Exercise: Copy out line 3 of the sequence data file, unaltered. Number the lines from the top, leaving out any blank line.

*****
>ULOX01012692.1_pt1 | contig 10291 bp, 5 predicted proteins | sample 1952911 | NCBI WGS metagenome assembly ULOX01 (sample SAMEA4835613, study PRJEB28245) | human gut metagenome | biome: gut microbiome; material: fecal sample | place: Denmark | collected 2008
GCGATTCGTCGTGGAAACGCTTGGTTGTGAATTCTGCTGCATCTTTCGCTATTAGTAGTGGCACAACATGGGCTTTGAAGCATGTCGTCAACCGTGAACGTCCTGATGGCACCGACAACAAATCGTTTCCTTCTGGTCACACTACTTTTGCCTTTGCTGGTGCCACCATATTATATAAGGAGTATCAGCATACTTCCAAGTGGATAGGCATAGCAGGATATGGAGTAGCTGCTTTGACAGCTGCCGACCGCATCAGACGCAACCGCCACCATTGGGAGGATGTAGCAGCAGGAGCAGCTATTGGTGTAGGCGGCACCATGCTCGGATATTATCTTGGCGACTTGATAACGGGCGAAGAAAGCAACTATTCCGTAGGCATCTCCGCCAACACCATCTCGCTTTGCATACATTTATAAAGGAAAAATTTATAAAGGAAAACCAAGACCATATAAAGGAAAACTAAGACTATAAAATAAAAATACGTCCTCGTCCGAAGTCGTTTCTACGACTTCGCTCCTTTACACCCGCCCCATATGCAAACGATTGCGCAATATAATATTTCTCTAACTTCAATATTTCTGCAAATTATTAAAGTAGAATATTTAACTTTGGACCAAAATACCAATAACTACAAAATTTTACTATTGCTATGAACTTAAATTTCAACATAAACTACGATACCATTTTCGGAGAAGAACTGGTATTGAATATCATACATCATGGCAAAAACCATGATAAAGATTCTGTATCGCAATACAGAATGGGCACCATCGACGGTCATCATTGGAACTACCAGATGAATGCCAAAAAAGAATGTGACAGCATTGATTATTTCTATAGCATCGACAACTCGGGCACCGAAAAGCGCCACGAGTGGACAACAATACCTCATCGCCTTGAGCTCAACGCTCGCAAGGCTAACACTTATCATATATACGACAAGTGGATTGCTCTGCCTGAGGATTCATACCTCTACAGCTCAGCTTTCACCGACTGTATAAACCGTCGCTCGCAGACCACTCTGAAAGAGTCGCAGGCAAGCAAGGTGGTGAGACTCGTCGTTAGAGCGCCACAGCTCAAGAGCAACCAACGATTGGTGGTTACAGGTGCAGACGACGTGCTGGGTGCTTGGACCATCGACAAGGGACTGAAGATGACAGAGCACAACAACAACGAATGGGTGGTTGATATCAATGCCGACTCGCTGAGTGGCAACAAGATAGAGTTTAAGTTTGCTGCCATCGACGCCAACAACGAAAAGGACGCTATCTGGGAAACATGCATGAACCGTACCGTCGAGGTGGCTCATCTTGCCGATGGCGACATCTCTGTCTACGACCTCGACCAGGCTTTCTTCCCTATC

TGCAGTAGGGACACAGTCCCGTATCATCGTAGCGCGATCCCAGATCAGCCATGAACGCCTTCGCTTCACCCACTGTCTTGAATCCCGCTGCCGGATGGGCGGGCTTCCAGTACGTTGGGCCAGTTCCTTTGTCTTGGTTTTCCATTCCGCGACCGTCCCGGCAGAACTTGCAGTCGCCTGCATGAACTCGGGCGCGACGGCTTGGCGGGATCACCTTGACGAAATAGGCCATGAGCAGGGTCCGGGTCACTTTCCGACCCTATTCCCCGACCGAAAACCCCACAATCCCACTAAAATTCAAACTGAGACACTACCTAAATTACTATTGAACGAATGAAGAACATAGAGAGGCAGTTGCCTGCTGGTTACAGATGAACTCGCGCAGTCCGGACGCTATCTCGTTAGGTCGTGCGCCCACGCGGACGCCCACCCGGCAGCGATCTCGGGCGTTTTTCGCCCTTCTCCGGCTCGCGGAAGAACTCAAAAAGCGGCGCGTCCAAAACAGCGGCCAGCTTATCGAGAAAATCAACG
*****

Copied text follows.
TGCAGTAGGGACACAGTCCCGTATCATCGTAGCGCGATCCCAGATCAGCCATGAACGCCTTCGCTTCACCCACTGTCTTGAATCCCGCTGCCGGATGGGCGGGCTTCCAGTACGTTGGGCCAGTTCCTTTGTCTTGGTTTTCCATTCCGCGACCGTCCCGGCAGAACTTGCAGTCGCCTGCATGAACTCGGGCGCGACGGCTTGGCGGGATCACCTTGACGAAATAGGCCATGAGCAGGGTCCGGGTCACTTTCCGACCCTATTCCCCGACCGAAAACCCCACAATCCCACTAAAATTCAAACTGAGACACTACCTAAATTACTATTGAACGAATGAAGAACATAGAGAGGCAGTTGCCTGCTGGTTACAGATGAACTCGCGCAGTCCGGACGCTATCTCGTTAGGTCGTGCGCCCACGCGGACGCCCACCCGGCAGCGATCTCGGGCGTTTTTCGCCCTTCTCCGGCTCGCGGAAGAACTCAAAAAGCGGCGCGTCCAAAACAGCGGCCAGCTTATCGAGAAAATCAACG